Spring is always associated with new beginnings. Likewise, we are always looking for fresh new tips that offer insights on building better business practices. What better time to consider that than during the spring? Our spring 2013 issue of Under Construction provides four informative articles that offer insights into recent events that have sprouted in the industry.
• In our first article, Jason Ebe and I co-authored Tips for Presenting, Analyzing and Resolving Delay and Impact Claims. This article provides tips to contractors and subcontractors, as well as to owners and their consultants. The article addresses how to review the prime contract and subcontract, and how to properly plan and execute performance in order to prepare, analyze, defend, present and resolve claims for construction delays and impacts arising out of construction projects.
• In The Ever-Shrinking Federal Budget: Preparing for Contract Cut-Backs, attorney Brett Johnson writes about the new “sequestration” order and provides timely advice for contractors and subcontractors on what to do if they receive a “stop work” order or termination for convenience notice from a governmental agency or prime contractor. This article further addresses other options that a government contractor may want to consider in these unsettled times.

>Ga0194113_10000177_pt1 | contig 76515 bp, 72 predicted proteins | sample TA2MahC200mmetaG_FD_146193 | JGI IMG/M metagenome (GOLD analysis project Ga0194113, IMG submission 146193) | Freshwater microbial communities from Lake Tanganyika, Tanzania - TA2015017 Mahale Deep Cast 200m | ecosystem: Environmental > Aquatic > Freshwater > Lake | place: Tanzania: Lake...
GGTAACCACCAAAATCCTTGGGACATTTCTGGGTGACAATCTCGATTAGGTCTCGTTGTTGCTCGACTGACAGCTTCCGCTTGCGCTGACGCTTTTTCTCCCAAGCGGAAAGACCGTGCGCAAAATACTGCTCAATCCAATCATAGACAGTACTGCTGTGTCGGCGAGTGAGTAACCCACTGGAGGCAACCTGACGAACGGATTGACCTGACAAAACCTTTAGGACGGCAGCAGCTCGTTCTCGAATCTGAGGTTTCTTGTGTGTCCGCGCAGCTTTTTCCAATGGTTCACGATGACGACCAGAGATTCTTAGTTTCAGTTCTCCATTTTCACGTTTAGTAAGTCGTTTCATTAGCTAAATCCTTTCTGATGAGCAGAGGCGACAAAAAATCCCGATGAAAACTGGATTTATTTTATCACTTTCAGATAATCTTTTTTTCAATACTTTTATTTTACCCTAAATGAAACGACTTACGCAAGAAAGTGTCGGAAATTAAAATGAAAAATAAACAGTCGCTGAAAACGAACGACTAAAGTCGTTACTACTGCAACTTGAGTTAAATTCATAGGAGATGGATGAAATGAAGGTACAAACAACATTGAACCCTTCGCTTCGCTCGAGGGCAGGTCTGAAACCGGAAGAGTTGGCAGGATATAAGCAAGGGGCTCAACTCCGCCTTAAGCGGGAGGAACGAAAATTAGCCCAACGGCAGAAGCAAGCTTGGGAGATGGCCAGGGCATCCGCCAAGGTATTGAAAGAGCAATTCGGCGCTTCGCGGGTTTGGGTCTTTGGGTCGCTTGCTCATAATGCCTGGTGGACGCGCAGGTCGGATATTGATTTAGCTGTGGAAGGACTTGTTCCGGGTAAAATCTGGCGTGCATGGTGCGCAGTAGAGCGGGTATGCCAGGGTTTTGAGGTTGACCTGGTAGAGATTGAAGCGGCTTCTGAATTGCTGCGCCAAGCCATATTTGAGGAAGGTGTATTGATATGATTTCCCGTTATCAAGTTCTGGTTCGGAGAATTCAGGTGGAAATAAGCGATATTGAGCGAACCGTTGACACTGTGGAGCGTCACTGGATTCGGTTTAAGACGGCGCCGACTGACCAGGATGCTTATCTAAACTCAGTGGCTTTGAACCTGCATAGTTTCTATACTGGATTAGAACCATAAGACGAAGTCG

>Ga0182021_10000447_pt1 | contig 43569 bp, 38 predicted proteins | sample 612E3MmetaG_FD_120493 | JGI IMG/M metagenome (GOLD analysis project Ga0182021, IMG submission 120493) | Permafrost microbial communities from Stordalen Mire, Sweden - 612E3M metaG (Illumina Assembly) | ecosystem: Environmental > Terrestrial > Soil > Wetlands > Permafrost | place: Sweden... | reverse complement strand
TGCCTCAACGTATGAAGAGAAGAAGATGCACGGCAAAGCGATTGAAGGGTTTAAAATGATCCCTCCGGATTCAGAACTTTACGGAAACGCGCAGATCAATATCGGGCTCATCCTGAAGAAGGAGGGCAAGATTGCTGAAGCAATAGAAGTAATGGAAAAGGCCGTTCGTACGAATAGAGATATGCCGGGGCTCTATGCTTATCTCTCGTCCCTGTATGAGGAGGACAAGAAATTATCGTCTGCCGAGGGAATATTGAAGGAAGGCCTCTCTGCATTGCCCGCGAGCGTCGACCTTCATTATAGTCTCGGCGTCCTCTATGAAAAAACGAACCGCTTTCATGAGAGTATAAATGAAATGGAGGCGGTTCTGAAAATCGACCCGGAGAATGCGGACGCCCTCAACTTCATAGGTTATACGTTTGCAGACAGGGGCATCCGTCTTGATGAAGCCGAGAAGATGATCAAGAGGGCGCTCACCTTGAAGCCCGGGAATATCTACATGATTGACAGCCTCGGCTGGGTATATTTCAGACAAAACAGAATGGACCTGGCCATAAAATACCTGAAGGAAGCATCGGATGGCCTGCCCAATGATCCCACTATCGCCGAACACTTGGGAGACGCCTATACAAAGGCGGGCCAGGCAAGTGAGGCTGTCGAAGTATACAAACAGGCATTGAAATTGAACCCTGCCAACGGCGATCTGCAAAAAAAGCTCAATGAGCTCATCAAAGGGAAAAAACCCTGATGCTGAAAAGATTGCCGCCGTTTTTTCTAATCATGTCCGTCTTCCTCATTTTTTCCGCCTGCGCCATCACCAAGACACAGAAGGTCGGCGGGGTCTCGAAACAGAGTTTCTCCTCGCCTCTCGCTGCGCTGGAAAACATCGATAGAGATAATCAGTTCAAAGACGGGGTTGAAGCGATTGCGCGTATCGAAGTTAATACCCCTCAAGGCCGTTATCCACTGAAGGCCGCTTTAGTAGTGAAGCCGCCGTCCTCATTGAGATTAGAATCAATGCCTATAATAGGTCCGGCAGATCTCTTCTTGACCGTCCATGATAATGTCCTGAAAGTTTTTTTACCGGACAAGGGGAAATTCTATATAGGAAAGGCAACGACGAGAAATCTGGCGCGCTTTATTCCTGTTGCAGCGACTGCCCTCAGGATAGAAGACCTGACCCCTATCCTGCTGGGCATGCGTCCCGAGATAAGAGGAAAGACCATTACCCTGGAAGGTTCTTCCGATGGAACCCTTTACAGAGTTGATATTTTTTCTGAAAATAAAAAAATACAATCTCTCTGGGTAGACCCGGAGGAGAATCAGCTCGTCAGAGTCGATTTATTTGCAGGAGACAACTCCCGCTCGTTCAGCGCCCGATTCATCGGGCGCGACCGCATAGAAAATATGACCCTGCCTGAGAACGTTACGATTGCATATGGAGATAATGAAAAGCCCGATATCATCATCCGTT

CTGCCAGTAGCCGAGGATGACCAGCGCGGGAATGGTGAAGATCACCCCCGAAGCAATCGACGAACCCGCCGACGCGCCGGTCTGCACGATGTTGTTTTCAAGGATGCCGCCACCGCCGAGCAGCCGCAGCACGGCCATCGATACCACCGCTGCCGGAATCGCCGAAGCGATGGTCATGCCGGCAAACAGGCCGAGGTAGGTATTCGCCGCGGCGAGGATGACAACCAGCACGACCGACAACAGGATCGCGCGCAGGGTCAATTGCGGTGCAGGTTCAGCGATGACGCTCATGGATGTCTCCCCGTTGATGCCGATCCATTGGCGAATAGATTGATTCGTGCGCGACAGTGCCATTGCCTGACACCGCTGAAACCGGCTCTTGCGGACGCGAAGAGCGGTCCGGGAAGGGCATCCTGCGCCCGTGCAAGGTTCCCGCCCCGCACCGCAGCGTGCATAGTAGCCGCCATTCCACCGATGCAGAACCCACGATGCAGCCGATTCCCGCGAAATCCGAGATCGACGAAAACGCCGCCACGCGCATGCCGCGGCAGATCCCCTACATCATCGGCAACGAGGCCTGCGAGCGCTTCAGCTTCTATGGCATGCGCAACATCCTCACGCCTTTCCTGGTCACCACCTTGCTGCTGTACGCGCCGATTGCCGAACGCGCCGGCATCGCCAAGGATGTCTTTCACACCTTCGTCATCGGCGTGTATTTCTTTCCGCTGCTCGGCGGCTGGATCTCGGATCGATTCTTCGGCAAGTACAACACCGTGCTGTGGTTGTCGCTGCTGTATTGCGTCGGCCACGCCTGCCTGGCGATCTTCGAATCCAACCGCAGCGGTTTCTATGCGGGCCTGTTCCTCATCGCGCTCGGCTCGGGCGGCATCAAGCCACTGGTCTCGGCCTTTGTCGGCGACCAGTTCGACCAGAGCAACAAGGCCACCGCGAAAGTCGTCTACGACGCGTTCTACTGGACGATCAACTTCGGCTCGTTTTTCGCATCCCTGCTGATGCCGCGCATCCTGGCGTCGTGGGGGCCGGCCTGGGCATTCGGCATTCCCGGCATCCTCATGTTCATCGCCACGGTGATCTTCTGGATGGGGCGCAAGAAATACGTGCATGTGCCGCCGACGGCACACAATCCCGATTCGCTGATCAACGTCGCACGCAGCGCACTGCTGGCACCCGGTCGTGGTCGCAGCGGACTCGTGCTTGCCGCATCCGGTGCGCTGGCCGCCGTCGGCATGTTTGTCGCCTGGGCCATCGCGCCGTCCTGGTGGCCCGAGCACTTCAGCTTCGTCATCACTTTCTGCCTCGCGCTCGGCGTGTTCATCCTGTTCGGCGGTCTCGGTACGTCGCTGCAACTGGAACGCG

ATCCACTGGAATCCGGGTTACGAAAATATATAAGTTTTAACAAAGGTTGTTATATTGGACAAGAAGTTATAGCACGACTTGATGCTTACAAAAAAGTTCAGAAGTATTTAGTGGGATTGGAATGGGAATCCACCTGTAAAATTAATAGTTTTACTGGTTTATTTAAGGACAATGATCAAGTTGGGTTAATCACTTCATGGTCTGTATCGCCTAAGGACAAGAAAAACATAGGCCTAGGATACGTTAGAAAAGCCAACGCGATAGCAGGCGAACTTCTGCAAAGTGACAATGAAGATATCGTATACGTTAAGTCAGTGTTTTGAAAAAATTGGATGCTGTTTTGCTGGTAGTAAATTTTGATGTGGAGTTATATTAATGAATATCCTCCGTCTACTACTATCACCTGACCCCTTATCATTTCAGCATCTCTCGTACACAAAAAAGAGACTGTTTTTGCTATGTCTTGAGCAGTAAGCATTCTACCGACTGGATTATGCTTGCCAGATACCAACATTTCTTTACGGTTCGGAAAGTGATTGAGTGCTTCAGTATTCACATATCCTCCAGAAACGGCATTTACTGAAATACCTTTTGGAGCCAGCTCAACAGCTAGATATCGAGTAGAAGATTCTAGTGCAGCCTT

• In the third article, Colorado Court of Appeals Rules that Contractors May Be Liable for Dangerous Site Conditions Before and After Work is Complete, attorney Scott Sandberg cites a recent Colorado Court of Appeals case that held that contractors on Colorado projects may have an ongoing duty to maintain construction site conditions even after the project is completed and accepted by the government owner.
• The fourth article addresses expert testimony. In construction, architecture and engineering cases, testimony by experts is often the crucial factor in success or failure. In her article, California Supreme Court Case Sets New Standards for Expert Testimony, attorney M.C. Sungaila shares the details of a recent California Supreme Court case that provided long-awaited guidance in this area. The decision requires trial courts to determine whether the matters relied on by the expert provide a reasonable basis for the opinion and then to conduct an inquiry to determine whether the information cited by the expert adequately supports the conclusion that the expert’s theory is valid. Now, everyone should know the standard for California cases.
Finally, we hope your year is off to a good start and will only get better!